Three months ago, I jumped.
I’d been involved in a church for 11 years as Creative Arts Pastor. For most of those years, I could never imagine doing anything else. But I jumped out.
God said, “Go,” and I did.
I won’t lie. During this season, I’ve wept for what I’ve left behind. I’ve pondered thousands of what-might-have-beens. I’ve ached (and celebrated) as I’ve watched people I barely had a chance to know take the reins of ministry I held for so long.
I’ve seen how my experience changed me – in good ways and in bad. I have victories to celebrate, and scars that still hurt. I feel joy…peace…anger…sorrow…frustration. And many times I feel them all at once.
I’ve scanned through hundreds of photos and videos of memories. I see faces who are still friends and faces of some who parted ways somewhere during the journey.
I miss the teams I served with. I miss the faces of people who had been a weekly part of my life. I miss praying with my teams every Sunday before we would attempt to point a crowd towards God through the music.
I miss that early morning sound check, when the sound of guitar fret noise chirps through the amp. I miss the sarcasm of sound guys who had to face a stage full of musicians who were picky about the sound in their monitors.
I miss the random humor that happens in an office when someone cracks a joke to break the stress. I miss the blank stares from co-workers who couldn’t decide where to go for lunch on any given workday.
I miss that moment of exhaustion where, no matter how tired you felt, you had served hard and Jesus had been glorified. The weariness was worth every second.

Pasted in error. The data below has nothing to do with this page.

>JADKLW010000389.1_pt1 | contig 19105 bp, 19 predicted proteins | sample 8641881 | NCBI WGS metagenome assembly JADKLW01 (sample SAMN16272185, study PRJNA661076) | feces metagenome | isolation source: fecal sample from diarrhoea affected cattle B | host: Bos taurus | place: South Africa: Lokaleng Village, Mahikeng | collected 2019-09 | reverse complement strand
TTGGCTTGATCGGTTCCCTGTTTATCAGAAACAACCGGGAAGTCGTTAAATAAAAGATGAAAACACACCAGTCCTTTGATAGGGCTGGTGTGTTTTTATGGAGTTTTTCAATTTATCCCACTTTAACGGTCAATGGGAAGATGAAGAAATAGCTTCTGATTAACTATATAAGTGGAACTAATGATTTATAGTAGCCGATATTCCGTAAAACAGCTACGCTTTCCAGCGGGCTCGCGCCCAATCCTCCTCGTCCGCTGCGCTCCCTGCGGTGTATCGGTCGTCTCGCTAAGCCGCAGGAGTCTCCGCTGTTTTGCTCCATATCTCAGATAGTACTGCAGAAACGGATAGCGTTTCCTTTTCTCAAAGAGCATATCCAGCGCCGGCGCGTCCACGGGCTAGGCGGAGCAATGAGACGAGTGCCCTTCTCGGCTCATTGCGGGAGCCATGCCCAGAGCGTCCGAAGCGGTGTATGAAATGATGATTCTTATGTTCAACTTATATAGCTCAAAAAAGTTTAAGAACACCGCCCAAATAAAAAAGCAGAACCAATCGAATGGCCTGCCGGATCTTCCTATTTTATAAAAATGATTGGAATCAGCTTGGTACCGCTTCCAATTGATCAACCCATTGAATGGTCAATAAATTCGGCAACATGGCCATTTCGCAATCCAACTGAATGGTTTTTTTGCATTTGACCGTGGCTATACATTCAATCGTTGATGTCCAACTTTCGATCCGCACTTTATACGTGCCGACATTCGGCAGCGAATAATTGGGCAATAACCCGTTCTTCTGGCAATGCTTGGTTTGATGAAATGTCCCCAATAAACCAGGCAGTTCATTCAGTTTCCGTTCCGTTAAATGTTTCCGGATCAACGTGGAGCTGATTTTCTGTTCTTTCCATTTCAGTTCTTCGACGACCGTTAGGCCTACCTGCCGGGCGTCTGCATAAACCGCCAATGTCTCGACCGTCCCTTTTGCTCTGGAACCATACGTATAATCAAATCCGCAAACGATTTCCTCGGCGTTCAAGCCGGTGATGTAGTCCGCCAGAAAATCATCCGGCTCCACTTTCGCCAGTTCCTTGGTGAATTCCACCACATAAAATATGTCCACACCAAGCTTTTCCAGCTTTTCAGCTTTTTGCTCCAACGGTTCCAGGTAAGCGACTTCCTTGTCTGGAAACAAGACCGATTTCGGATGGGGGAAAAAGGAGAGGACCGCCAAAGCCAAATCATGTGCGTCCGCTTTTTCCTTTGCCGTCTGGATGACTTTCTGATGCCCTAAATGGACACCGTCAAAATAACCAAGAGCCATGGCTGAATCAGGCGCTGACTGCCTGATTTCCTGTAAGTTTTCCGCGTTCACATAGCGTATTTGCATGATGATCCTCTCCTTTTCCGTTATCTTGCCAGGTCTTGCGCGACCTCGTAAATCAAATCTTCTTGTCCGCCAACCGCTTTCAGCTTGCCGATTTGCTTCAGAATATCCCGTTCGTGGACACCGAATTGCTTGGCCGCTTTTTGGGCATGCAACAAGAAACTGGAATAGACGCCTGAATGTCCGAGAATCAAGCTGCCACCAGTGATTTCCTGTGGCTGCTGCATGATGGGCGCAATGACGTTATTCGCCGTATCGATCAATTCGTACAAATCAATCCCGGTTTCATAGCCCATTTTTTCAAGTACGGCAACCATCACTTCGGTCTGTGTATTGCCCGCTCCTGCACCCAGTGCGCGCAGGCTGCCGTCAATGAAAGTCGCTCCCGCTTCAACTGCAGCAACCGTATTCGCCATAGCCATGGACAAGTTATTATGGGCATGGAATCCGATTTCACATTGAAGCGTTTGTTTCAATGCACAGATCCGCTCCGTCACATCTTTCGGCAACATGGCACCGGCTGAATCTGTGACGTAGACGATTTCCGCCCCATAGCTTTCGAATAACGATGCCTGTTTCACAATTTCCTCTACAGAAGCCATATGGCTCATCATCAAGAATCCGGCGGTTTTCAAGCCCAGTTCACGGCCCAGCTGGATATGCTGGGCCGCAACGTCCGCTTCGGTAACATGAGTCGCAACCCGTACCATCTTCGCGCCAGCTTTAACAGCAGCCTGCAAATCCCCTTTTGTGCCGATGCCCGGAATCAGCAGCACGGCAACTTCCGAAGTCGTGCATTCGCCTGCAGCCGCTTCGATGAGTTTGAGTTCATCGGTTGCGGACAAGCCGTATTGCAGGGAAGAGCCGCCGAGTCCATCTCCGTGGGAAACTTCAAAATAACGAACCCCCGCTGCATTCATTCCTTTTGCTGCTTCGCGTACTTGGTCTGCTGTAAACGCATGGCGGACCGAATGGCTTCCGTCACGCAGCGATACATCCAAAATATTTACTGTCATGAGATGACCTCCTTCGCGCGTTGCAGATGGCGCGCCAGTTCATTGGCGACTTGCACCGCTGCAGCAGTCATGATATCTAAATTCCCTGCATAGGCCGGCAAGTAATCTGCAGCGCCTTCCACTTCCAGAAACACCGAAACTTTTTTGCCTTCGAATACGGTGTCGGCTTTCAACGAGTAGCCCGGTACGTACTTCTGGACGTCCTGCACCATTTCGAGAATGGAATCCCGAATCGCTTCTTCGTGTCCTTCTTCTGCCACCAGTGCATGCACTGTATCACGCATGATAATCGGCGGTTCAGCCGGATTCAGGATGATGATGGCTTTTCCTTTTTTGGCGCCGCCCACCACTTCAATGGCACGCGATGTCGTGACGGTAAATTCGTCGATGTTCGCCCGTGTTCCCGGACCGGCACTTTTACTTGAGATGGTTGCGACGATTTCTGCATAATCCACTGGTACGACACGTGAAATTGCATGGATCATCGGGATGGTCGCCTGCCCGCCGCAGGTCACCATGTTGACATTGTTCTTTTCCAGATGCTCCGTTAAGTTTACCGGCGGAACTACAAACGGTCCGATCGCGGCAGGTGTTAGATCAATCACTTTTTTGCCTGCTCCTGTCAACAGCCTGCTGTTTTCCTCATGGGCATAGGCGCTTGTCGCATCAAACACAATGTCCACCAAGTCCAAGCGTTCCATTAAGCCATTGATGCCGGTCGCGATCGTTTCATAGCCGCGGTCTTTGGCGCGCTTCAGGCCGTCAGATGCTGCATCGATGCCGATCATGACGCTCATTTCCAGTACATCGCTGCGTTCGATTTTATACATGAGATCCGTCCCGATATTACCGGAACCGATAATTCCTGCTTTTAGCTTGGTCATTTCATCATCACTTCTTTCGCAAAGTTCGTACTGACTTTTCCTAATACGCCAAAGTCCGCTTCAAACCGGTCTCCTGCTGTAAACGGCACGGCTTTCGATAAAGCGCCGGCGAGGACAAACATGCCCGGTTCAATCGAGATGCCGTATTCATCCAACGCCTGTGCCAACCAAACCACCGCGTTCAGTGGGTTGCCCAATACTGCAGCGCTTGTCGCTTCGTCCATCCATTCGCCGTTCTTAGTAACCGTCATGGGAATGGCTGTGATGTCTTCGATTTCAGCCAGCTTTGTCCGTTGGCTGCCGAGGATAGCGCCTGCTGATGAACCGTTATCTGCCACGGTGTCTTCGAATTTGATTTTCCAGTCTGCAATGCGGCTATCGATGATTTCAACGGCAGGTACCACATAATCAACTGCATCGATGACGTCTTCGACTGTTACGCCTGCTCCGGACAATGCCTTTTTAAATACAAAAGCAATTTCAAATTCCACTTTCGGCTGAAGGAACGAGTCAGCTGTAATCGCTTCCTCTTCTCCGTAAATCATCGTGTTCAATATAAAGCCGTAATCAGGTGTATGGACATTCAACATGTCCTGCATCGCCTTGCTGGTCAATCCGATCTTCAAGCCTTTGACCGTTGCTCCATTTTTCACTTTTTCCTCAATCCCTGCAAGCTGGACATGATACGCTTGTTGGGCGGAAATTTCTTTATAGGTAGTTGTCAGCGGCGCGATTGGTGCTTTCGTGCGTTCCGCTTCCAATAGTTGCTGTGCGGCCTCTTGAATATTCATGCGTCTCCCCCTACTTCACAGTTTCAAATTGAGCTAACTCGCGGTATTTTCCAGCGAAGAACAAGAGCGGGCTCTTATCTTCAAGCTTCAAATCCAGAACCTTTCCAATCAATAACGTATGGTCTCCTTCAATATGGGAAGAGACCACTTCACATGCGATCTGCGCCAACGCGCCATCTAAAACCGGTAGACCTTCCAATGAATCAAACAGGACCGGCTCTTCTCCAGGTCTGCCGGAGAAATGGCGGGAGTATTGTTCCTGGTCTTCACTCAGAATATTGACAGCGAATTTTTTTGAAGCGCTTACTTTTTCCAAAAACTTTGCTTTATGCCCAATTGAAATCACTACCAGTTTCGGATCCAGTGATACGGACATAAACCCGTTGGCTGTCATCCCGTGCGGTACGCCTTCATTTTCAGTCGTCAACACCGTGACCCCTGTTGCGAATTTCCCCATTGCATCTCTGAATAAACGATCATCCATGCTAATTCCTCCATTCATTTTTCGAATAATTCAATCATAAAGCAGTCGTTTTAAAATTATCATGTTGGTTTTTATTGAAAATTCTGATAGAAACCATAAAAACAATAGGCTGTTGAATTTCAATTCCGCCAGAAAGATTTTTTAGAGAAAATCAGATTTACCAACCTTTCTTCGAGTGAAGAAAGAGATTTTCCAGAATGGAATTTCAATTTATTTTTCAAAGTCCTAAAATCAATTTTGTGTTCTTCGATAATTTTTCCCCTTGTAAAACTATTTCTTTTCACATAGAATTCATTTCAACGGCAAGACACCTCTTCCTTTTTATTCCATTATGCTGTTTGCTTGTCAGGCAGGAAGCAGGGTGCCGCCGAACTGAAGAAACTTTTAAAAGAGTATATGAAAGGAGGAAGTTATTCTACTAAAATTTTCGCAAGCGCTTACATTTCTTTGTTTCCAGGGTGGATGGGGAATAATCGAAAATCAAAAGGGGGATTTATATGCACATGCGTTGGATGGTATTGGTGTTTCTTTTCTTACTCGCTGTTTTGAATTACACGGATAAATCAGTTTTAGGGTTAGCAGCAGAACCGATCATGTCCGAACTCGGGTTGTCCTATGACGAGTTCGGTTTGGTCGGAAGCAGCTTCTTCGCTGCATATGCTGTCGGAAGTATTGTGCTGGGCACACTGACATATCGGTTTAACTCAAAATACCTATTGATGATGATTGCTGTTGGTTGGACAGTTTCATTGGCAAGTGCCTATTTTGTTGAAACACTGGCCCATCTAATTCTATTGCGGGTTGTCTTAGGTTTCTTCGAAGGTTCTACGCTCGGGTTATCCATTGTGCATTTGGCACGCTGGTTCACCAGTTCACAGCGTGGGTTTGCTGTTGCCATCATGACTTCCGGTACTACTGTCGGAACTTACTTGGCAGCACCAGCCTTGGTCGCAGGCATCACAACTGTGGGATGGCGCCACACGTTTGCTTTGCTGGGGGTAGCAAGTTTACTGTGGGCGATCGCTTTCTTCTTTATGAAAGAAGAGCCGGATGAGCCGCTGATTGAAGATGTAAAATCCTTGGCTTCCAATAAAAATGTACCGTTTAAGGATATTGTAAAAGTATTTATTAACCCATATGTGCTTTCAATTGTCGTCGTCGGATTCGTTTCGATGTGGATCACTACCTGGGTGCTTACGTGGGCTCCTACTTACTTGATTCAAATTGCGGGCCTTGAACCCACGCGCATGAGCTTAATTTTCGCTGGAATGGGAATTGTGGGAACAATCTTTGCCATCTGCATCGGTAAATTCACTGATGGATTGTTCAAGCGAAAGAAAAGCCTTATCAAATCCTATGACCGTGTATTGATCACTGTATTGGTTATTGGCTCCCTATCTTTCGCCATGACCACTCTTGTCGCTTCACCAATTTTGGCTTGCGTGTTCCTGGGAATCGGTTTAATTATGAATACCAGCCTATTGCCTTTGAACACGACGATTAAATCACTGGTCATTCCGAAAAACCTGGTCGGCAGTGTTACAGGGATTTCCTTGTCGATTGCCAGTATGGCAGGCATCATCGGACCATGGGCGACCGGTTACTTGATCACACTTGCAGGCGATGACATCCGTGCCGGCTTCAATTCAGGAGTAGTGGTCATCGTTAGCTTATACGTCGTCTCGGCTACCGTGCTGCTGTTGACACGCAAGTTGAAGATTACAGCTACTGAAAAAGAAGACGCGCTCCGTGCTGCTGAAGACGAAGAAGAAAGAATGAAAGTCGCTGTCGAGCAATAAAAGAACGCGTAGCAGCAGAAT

But I didn’t just jump out. I jumped into something new.
Things change. They must change. Life without change is life without progress. Ministry that never dares to ask “what if?” is doomed to “why didn’t I?”
With change comes healing and growth. With change comes wonder and fear.
When you’re willing to obey God, you become a blank slate all over again. What’s next becomes a story that’s waiting to be written. You become free to explore and experiment new things.
I’ve rekindled old friendships that are still a part of the unfolding story. I’ve made new friendships in the process. I’ve had hours and hours of conversations about life and ministry and the church. You never know whom God will bring into the picture. Change is funny like that.
And the vision is unfolding. What God is calling me to do is becoming less and less invisible. And as I pursue it, the pace of change will increase.
So I’m holding my breath. Waiting, but not idling. Underwater, but not drowning.
So, yes – I miss what is now gone. But I can’t wait to see where this goes from here on out.